Siblings endure another tragedy after brother, 24, dies of COVID

Four Manitoba siblings left orphaned after their parents were killed in a crash on a Saskatchewan highway a decade ago are now grieving the loss of their brother to COVID-19.

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Hey there, time traveller!
This article was published 08/12/2020 (786 days ago), so information in it may no longer be current.

Four Manitoba siblings left orphaned after their parents were killed in a crash on a Saskatchewan highway a decade ago are now grieving the loss of their brother to COVID-19.

Jarret Dubois died from complications owing to the virus last Friday.

Jarret Dubois (Facebook)

The 24-year-old Winnipegger, paralyzed from the waist down after the collision in 2010, was in the hospital when he became infected.

“He had underlying issues. He caught it inside the hospital. There was a lot of serious issues,” said his older brother, Jordan, in a short interview Tuesday.

Jarret, the middle son of the late Marcel and Brenda Dubois, leaves behind his brothers, Jordan, Michael, Matthew and Dustin.

“He’s the strongest person I’ve ever known,” said Jordan. “He always had a smile on his face and looked on the brighter side with the things that he could do. He was the first one to crack a joke and was always pretty positive.”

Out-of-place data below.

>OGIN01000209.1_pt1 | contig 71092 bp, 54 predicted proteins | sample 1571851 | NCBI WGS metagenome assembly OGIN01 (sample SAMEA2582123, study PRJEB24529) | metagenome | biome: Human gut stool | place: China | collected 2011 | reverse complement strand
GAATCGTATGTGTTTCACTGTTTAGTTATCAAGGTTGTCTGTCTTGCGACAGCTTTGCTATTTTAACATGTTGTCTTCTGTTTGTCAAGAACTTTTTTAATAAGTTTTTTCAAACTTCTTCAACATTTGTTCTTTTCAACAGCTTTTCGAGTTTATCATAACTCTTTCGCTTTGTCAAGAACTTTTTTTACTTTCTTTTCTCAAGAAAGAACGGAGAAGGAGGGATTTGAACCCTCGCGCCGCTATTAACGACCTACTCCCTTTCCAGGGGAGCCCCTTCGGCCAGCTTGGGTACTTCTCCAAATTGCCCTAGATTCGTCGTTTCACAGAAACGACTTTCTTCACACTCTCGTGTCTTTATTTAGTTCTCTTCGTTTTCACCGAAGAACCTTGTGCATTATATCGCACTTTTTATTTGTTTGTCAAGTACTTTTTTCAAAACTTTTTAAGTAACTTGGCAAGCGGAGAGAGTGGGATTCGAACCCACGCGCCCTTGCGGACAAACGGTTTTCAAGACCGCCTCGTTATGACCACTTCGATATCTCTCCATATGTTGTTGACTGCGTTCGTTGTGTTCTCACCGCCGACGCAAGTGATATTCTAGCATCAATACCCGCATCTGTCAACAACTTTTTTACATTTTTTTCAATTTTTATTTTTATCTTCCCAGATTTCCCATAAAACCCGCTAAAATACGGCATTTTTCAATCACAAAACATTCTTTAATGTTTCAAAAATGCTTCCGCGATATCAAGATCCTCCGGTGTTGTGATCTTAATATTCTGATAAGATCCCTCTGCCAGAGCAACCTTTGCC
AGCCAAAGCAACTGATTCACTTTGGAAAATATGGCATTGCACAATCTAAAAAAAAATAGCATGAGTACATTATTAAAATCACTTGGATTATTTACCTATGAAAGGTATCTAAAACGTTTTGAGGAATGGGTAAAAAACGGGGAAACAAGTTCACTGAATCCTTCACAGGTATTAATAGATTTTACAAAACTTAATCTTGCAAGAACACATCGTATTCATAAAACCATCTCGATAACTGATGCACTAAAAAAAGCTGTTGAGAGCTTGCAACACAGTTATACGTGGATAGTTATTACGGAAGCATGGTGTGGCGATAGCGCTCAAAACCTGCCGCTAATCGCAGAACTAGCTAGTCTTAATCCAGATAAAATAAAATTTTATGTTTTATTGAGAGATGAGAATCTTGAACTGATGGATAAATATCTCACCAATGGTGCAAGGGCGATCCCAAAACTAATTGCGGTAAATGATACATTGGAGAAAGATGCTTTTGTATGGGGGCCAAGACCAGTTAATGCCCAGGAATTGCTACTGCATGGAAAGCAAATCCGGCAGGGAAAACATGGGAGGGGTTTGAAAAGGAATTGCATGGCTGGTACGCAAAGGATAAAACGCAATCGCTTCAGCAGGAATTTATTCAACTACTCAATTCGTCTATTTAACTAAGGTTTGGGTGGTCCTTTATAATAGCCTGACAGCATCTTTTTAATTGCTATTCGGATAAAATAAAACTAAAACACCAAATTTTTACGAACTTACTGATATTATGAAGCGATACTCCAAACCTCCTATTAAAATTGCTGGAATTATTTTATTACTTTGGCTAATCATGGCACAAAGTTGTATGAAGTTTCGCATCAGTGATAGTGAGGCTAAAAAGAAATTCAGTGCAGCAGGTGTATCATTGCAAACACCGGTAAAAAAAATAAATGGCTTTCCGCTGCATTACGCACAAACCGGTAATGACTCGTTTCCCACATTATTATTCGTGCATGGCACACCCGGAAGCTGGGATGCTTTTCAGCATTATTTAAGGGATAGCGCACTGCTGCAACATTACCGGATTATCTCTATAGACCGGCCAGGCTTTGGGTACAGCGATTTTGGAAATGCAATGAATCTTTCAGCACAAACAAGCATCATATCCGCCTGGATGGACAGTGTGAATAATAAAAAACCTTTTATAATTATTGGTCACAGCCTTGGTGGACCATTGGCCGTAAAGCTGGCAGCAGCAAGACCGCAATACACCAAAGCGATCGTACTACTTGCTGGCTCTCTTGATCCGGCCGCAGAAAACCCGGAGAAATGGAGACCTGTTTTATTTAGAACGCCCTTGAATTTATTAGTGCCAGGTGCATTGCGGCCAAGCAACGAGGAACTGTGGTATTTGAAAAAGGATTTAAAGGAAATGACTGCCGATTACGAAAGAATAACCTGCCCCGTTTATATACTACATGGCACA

The Dubois family was headed back from a taekwondo tournament in Yorkton, Sask., Nov. 21, 2010 when their mini-van was involved in a head-on collision with another vehicle on Highway 16. Only Jordan, 19 at the time, was not on the trip.

Marcel and Brenda Dubois are seen in a family photo shown at a memorial service in 2010. (Mike Deal / Winnipeg Free Press)

Marcel and Brenda were both 38 at the time of the crash, while a 17-year-old girl in the other vehicle also died. At the time, police said the young driver had attempted to pass another vehicle in poor visibility when the collision occurred.

Jarret was the most seriously injured of the boys and spent nearly 10 months in hospital. His spinal cord was severed and his kidneys no longer functioned so he needed dialysis three times a week.

In an interview with CBC one year after the crash, Jarret talked about the collision.

“I remember waking up in the back seat, my brothers telling me… ‘Come on, let’s go, we got to get out of here,’ and I told them I can’t feel my legs.”

Later in hospital, “I kept asking where my mom and dad were. They said they passed away,” Jarret said. “And every time I fell asleep, I forgot,” he said.

At the time, he said he wore his mother’s wedding ring and a gold cross with his parents’ names inscribed on it.

The children of Marcel and Brenda Dubois are seen in family photos shown at the couple's funeral in 2010. (Mike Deal / Winnipeg Free Press files)

On Tuesday, a family friend said the young men have endured far more pain than anyone should have to bear.

“It’s been so tough for them,” said Sonny Pabuaya, who runs Iron Fist Martial Arts, the studio where the Dubois boys trained in taekwondo when they were younger. “My heart breaks for them.”

While COVID-19 has claimed 420 Manitobans, only three of them were in their 20s, provincial numbers show. Another 3,240 Manitobans between the ages of 20 to 29 have contracted the virus.

Twitter: @WFPJasonBell

Jason Bell

Jason Bell
Sports editor

Jason Bell wanted to be a lawyer when he was a kid. The movie The Paper Chase got him hooked on the idea of law school and, possibly, falling in love with someone exactly like Lindsay Wagner (before she went all bionic).

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